The Kingdom of Saudi Arabia is responsible for the killing of journalist Jamal Khashoggi, and there is evidence that would justify further investigation into the direct role of Crown Prince Mohammed bin Salman (often called MBS), according to Agnes Callamard, special rapporteur for the United Nations High Commissioner for Human Rights.

Callamard, who on Wednesday issued a 101-page report after a thorough, five-month investigation, wrote that the dissident journalist’s murder “constituted an extrajudicial killing for which the State of the Kingdom of Saudi Arabia is responsible” adding that “there is credible evidence, warranting further investigation of high-level Saudi Officials’ individual liability, including the Crown Prince’s.”

It’s long been clear the kingdom won’t hold the crown prince accountable. The ongoing trial of 11 suspects in the case (which Callamard said should be suspended) “fails to meet procedural and substantive standards” in a process the report calls “timid steps” that “stop short of what is required under international law.”

Indeed, it’s key that Callamard called for an international response for a slaying her report says “constitutes an international crime over which States should claim universal jurisdiction.”

The United States should champion this call — and the U.N. report — especially since it involves the kidnapping, killing and dismemberment of a man who at the time was a U.S. resident.

But the Trump administration has done the opposite: doubling down on its cynical commitment to the reckless, possibly homicidal crown prince, whose government repeatedly lied to U.S. lawmakers about what happened to Khashoggi.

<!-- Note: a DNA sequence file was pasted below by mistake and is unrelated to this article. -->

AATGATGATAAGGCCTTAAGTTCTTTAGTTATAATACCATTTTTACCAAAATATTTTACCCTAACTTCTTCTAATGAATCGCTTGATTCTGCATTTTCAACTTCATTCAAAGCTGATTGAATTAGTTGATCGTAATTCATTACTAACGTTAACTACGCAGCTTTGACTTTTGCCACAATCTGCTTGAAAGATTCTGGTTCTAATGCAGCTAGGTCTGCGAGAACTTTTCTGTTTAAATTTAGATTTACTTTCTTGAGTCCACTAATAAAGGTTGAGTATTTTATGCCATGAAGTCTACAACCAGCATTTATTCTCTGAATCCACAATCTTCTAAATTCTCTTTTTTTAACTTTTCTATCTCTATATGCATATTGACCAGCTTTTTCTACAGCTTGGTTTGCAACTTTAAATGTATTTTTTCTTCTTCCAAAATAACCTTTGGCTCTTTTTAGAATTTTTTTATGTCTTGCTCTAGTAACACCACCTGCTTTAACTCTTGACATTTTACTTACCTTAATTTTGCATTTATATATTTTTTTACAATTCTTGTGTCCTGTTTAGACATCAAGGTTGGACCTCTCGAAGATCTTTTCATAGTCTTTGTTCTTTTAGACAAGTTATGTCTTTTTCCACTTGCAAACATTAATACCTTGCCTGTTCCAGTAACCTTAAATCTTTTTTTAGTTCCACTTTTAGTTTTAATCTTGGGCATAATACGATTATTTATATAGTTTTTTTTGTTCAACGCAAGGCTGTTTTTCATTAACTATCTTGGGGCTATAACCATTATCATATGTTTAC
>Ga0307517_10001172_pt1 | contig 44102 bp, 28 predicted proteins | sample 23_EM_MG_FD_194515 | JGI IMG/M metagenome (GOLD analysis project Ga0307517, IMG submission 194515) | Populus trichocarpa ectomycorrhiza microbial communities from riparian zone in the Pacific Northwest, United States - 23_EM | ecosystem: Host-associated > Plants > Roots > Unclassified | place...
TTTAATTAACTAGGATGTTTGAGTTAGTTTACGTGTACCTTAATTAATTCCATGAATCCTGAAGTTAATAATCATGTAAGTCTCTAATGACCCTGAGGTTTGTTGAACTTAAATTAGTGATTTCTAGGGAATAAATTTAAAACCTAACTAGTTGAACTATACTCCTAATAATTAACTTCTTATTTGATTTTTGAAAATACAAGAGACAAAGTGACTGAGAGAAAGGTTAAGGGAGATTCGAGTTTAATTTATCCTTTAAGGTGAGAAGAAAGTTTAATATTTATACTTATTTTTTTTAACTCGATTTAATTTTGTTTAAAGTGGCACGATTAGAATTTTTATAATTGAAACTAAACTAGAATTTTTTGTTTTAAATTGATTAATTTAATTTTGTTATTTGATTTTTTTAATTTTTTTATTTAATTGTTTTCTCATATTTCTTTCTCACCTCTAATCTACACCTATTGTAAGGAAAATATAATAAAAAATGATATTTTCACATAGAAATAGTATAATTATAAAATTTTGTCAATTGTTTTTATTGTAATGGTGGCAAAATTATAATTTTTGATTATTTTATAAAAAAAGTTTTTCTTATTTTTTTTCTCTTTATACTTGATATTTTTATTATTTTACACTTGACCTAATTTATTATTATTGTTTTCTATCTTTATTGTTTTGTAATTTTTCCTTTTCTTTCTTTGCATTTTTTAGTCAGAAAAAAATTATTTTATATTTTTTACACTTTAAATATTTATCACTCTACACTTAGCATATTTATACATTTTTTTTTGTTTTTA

President Donald Trump himself has led this presidential protection racket with his pathetic equivocation on the crown prince’s culpability. “Maybe he did, maybe he didn’t,” Trump said of MBS’ involvement in the murder even after the CIA reportedly concluded with “high confidence” that the crown prince was involved.

Congress, in a unanimous Senate vote holding MBS accountable for the killing and a House and Senate vote to curtail U.S. support for Saudi Arabia’s role in the war in Yemen, showed rare and welcome bipartisanship and backbone on this matter. But the administration invoked emergency powers to sell arms to the kingdom (as well as to the United Arab Emirates and Jordan) anyway.

If there’s an emergency, it’s the immorality of Trump’s support of the U.S.-Saudi status quo. The kingdom will soon be in the hands of a man whose hands are likely covered in the blood of a U.S. resident — and the U.S. president has sought only to deepen the commitment.

Fortunately, a bipartisan Senate coalition will reportedly attempt to force up to 22 votes to block the arms sales. “While I understand that Saudi Arabia is a strategic ally, the behavior of Mohammed bin Salman cannot be ignored,” Sen. Lindsey Graham, R-S.C., said in a statement. Graham, usually a staunch Trump ally, added that “now is not the time to do business as usual with Saudi Arabia.”

Graham’s right. It’s time to send a message to the kingdom — and the White House — that impunity for Khashoggi’s murder must not stand.